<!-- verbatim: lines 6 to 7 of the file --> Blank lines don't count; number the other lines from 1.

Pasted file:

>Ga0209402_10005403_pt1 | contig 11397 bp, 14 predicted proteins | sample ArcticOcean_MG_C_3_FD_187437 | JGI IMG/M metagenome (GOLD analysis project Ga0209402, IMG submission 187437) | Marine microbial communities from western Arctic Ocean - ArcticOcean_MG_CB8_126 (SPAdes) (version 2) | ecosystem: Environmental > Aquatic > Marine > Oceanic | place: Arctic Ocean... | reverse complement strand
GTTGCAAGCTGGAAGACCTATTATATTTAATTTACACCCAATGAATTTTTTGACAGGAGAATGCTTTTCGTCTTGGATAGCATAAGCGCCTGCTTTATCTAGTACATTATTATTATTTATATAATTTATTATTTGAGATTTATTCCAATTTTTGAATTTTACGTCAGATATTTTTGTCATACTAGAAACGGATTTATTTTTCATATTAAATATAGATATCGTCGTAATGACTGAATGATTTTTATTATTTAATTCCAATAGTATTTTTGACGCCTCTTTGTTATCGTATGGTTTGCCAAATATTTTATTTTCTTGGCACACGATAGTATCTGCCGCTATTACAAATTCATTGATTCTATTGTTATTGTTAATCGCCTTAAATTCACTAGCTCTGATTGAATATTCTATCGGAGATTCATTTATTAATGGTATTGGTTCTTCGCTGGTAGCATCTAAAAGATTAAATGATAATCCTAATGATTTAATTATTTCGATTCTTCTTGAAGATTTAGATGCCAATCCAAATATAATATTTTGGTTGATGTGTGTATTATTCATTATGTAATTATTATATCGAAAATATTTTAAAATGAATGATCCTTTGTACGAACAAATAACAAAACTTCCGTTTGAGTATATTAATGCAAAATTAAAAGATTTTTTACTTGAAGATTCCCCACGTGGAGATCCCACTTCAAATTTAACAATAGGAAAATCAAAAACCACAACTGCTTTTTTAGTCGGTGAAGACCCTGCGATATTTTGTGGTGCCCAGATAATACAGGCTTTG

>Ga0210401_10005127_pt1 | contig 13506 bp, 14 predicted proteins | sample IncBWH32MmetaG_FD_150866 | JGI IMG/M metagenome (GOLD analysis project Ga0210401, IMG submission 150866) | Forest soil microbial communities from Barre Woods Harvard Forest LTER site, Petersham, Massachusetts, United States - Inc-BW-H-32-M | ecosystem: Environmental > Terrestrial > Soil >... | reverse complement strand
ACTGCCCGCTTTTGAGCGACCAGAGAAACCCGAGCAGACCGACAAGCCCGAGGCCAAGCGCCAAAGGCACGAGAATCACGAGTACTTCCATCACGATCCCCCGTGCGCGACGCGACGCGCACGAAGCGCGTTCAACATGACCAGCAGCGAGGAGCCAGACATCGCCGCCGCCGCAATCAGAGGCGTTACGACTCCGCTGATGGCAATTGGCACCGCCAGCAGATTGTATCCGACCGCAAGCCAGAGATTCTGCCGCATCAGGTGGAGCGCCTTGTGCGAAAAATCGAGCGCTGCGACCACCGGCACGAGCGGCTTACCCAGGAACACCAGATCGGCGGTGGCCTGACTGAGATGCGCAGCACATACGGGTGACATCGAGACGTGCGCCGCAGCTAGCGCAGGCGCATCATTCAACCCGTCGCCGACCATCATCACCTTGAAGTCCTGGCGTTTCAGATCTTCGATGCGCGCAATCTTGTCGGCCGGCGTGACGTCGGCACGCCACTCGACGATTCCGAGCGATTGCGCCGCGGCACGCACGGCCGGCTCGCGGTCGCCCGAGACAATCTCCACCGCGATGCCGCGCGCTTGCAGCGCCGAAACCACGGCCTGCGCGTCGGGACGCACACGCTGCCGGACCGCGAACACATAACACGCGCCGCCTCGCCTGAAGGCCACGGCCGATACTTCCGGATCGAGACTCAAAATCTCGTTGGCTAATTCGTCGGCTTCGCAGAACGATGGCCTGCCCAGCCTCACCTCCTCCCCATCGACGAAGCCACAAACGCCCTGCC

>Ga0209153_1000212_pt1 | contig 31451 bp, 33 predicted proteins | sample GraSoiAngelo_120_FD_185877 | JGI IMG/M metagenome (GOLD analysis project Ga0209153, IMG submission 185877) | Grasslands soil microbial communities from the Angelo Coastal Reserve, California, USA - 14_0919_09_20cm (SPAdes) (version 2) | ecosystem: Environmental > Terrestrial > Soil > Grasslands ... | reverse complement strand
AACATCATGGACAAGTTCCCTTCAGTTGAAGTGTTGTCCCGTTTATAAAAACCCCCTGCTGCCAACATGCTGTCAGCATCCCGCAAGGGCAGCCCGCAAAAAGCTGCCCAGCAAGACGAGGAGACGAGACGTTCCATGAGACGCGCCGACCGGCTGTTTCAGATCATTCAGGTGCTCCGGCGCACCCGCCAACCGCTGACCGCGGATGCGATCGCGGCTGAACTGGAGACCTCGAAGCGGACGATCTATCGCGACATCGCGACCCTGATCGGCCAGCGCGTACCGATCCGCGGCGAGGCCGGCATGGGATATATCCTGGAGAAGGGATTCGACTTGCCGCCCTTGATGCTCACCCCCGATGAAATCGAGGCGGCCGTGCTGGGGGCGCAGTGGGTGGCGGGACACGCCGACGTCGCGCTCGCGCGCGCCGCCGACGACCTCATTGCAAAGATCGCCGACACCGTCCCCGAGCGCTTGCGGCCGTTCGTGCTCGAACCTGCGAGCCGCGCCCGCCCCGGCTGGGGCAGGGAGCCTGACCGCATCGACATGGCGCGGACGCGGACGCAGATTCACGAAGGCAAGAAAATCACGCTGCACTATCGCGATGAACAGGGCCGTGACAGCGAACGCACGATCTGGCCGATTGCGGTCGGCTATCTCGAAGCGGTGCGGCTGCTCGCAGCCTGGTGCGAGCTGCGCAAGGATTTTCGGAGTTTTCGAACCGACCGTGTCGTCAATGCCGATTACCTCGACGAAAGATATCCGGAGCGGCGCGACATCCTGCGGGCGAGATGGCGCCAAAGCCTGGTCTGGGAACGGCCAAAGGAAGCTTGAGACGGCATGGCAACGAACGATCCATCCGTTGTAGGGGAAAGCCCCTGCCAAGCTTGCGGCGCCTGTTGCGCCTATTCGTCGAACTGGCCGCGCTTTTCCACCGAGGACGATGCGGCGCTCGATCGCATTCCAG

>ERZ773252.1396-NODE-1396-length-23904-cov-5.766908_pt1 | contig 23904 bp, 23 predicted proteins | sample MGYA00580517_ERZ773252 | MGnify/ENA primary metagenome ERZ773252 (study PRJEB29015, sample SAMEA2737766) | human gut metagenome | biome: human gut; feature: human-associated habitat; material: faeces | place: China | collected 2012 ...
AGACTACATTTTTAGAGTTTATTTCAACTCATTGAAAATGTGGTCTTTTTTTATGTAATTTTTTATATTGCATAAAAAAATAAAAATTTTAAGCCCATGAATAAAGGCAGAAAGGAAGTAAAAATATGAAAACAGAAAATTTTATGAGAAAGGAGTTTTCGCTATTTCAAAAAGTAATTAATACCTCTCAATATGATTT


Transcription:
AACATCATGGACAAGTTCCCTTCAGTTGAAGTGTTGTCCCGTTTATAAAAACCCCCTGCTGCCAACATGCTGTCAGCATCCCGCAAGGGCAGCCCGCAAAAAGCTGCCCAGCAAGACGAGGAGACGAGACGTTCCATGAGACGCGCCGACCGGCTGTTTCAGATCATTCAGGTGCTCCGGCGCACCCGCCAACCGCTGACCGCGGATGCGATCGCGGCTGAACTGGAGACCTCGAAGCGGACGATCTATCGCGACATCGCGACCCTGATCGGCCAGCGCGTACCGATCCGCGGCGAGGCCGGCATGGGATATATCCTGGAGAAGGGATTCGACTTGCCGCCCTTGATGCTCACCCCCGATGAAATCGAGGCGGCCGTGCTGGGGGCGCAGTGGGTGGCGGGACACGCCGACGTCGCGCTCGCGCGCGCCGCCGACGACCTCATTGCAAAGATCGCCGACACCGTCCCCGAGCGCTTGCGGCCGTTCGTGCTCGAACCTGCGAGCCGCGCCCGCCCCGGCTGGGGCAGGGAGCCTGACCGCATCGACATGGCGCGGACGCGGACGCAGATTCACGAAGGCAAGAAAATCACGCTGCACTATCGCGATGAACAGGGCCGTGACAGCGAACGCACGATCTGGCCGATTGCGGTCGGCTATCTCGAAGCGGTGCGGCTGCTCGCAGCCTGGTGCGAGCTGCGCAAGGATTTTCGGAGTTTTCGAACCGACCGTGTCGTCAATGCCGATTACCTCGACGAAAGATATCCGGAGCGGCGCGACATCCTGCGGGCGAGATGGCGCCAAAGCCTGGTCTGGGAACGGCCAAAGGAAGCTTGAGACGGCATGGCAACGAACGATCCATCCGTTGTAGGGGAAAGCCCCTGCCAAGCTTGCGGCGCCTGTTGCGCCTATTCGTCGAACTGGCCGCGCTTTTCCACCGAGGACGATGCGGCGCTCGATCGCATTCCAG

>ERZ773252.1396-NODE-1396-length-23904-cov-5.766908_pt1 | contig 23904 bp, 23 predicted proteins | sample MGYA00580517_ERZ773252 | MGnify/ENA primary metagenome ERZ773252 (study PRJEB29015, sample SAMEA2737766) | human gut metagenome | biome: human gut; feature: human-associated habitat; material: faeces | place: China | collected 2012 ...